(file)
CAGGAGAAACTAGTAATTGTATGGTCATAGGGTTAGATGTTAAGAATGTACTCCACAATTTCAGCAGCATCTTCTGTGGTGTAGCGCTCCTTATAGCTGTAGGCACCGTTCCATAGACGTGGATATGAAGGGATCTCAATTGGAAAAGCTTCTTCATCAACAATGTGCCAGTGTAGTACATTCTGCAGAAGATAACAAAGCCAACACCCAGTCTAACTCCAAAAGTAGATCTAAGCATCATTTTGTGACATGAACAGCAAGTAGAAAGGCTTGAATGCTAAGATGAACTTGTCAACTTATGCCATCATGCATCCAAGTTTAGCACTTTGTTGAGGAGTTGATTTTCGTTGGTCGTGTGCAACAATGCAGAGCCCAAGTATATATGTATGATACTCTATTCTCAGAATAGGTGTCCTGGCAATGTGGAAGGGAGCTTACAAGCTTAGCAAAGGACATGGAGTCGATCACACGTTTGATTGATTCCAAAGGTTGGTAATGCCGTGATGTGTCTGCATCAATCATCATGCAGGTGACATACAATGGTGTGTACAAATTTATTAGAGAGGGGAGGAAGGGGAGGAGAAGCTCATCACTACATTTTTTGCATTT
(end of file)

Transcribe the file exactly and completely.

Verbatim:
CAGGAGAAACTAGTAATTGTATGGTCATAGGGTTAGATGTTAAGAATGTACTCCACAATTTCAGCAGCATCTTCTGTGGTGTAGCGCTCCTTATAGCTGTAGGCACCGTTCCATAGACGTGGATATGAAGGGATCTCAATTGGAAAAGCTTCTTCATCAACAATGTGCCAGTGTAGTACATTCTGCAGAAGATAACAAAGCCAACACCCAGTCTAACTCCAAAAGTAGATCTAAGCATCATTTTGTGACATGAACAGCAAGTAGAAAGGCTTGAATGCTAAGATGAACTTGTCAACTTATGCCATCATGCATCCAAGTTTAGCACTTTGTTGAGGAGTTGATTTTCGTTGGTCGTGTGCAACAATGCAGAGCCCAAGTATATATGTATGATACTCTATTCTCAGAATAGGTGTCCTGGCAATGTGGAAGGGAGCTTACAAGCTTAGCAAAGGACATGGAGTCGATCACACGTTTGATTGATTCCAAAGGTTGGTAATGCCGTGATGTGTCTGCATCAATCATCATGCAGGTGACATACAATGGTGTGTACAAATTTATTAGAGAGGGGAGGAAGGGGAGGAGAAGCTCATCACTACATTTTTTGCATTT